By Clare Costley King'oo
In Miserere Mei, Clare Costley King'oo examines the severe value of the Penitential Psalms in England among the tip of the fourteenth and the start of the 17th century. in this interval, the Penitential Psalms encouraged an incredible volume of inventive and highbrow paintings: as well as being copied and illustrated in Books of Hours and different prayer books, they have been expounded in commentaries, imitated in vernacular translations and paraphrases, rendered into lyric poetry, or even transformed for making a song. Miserere Mei explores those a number of differences in materiality and style. Combining the assets of shut literary research with these of the historical past of the ebook, it finds not just that the Penitential Psalms lay on the middle of Reformation-age debates over the character of repentance, but additionally, and extra considerably, that they constituted a domain of theological, political, creative, and poetic engagementacross the numerous polarities which are frequently acknowledged to split past due medieval from early smooth culture.
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Extra resources for Miserere mei : the penitential Psalms in late medieval and early modern England
21 This psalm, then, leaves open the rather terrifying possibility that the psalmist suffers at the indiscriminate (or, at least, the inscrutable) whim of the divine. In sum, an analysis of the seven Penitential Psalms based on formcritical methods unearths the rather uneven, perhaps even inorganic quality of the grouping. Such an analysis, that is, does a very good job of underscoring that these psalms may never have been held together by a common emphasis on sin, confession, or repentance. What form criticism fails to explain, though, is precisely how, given their unequally penitential status (in formal terms, and thus also in the worship of ancient Israel), these seven psalms became and remained so thoroughly 8 M I S E R E R E M E I penitential in the Western Church.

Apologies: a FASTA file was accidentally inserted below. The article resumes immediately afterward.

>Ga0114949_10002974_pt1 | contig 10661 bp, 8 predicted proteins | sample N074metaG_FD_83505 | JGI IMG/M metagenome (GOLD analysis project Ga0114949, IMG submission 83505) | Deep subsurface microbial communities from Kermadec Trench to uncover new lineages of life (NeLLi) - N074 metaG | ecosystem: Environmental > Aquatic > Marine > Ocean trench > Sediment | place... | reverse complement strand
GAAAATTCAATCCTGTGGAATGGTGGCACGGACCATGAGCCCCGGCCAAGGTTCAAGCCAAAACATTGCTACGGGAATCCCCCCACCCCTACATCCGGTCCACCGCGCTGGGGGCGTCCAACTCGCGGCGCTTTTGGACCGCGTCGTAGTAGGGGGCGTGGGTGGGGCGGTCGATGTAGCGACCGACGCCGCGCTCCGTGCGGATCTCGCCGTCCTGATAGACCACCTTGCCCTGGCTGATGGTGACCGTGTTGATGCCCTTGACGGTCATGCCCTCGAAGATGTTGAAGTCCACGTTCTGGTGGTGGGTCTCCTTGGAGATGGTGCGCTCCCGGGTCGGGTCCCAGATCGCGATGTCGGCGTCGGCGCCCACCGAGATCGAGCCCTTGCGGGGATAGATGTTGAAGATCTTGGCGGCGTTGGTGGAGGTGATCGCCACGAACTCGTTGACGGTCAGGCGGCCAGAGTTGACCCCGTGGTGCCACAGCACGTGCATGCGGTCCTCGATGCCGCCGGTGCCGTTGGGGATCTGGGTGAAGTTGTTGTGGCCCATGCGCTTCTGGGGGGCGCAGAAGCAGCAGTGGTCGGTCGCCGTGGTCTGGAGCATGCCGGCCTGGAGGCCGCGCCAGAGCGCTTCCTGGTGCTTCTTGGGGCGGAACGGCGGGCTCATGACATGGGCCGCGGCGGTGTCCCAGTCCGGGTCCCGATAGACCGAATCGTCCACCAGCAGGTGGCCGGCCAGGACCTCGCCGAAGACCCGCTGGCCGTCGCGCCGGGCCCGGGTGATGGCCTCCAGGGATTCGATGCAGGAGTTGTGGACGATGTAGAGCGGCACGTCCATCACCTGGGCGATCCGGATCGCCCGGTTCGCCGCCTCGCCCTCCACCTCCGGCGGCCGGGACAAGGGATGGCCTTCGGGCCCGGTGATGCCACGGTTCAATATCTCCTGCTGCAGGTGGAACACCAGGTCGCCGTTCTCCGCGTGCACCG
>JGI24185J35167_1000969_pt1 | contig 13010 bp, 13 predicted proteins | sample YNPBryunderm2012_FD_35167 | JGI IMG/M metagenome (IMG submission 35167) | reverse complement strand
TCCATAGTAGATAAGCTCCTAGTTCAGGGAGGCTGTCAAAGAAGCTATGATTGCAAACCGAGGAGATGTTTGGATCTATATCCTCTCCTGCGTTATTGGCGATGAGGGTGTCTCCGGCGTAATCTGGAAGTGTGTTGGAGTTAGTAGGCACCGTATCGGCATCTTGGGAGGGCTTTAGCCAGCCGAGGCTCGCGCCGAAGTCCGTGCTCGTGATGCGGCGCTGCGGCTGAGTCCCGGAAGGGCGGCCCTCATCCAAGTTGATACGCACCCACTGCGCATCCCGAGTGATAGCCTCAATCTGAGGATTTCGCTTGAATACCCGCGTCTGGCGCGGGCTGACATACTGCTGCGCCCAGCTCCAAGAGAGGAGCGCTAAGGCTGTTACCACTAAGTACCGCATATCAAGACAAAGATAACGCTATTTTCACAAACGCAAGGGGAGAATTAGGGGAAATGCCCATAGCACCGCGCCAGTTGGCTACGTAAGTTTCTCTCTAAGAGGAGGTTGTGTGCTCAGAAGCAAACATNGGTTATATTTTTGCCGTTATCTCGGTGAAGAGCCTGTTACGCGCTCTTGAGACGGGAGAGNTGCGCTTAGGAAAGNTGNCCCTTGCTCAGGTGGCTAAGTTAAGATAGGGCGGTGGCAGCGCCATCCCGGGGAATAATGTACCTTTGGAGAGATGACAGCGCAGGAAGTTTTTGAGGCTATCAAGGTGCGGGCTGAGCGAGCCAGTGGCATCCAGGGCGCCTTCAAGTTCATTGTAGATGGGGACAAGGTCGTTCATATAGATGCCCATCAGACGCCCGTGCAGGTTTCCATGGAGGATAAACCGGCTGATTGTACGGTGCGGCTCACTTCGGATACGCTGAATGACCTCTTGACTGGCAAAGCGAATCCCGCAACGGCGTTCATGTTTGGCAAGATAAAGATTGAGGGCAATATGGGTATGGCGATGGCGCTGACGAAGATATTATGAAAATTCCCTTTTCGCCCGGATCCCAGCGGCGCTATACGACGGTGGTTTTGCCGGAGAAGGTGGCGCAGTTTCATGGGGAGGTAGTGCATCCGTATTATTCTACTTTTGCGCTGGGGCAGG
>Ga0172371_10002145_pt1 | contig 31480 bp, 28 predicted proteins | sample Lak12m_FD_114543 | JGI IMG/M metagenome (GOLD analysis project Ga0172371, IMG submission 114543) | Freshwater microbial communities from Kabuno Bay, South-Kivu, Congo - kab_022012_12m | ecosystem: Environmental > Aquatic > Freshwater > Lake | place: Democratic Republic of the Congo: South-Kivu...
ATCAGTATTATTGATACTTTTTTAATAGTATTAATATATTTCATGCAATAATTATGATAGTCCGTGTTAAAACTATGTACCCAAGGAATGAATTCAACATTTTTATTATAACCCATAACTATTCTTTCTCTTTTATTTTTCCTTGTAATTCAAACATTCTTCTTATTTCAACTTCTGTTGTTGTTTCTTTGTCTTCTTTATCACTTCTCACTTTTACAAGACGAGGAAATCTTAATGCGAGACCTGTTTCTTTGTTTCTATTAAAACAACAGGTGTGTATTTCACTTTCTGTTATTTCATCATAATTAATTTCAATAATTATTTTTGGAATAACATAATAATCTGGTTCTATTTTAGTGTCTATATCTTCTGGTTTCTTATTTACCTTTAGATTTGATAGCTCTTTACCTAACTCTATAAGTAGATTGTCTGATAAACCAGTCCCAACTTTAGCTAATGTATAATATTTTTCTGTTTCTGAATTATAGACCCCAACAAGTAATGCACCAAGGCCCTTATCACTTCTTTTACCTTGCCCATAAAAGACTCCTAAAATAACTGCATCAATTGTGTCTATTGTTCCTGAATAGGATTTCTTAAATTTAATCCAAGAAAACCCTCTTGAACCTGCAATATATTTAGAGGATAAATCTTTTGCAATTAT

54 According to the canon, all sinners who were to embark on public penance at the beginning of Lent had to present themselves to the bishop at the doors of the church, barefoot and wearing only 16 M I S E R E R E M E I sackcloth. Having enjoined penance “according to the measure of [each penitent’s] guilt,” the bishop led them all “into the church and, prostrate upon the floor . . 57 But it does not represent the only way that the laity interacted with the Penitential Psalms in the Middle Ages.
Throughout the Middle Ages, indeed, the seven psalms were repeated frequently by the religious as a solemn penitential devotion. This was particularly the case during the time of fasting and self-reflection leading up to Easter every year, though the act of praying the Penitential Psalms in repentance was by no means confined to the Lenten season. 49 The Winchester Regularis concordia Introduction 15 (Monastic Agreement), which dates from about 970 and provides a snapshot of monastic practices in England in the second half of the tenth century, suggests that in the majority of English monasteries at that time the Penitential Psalms were said year-round.
Miserere mei : the penitential Psalms in late medieval and early modern England by Clare Costley King'oo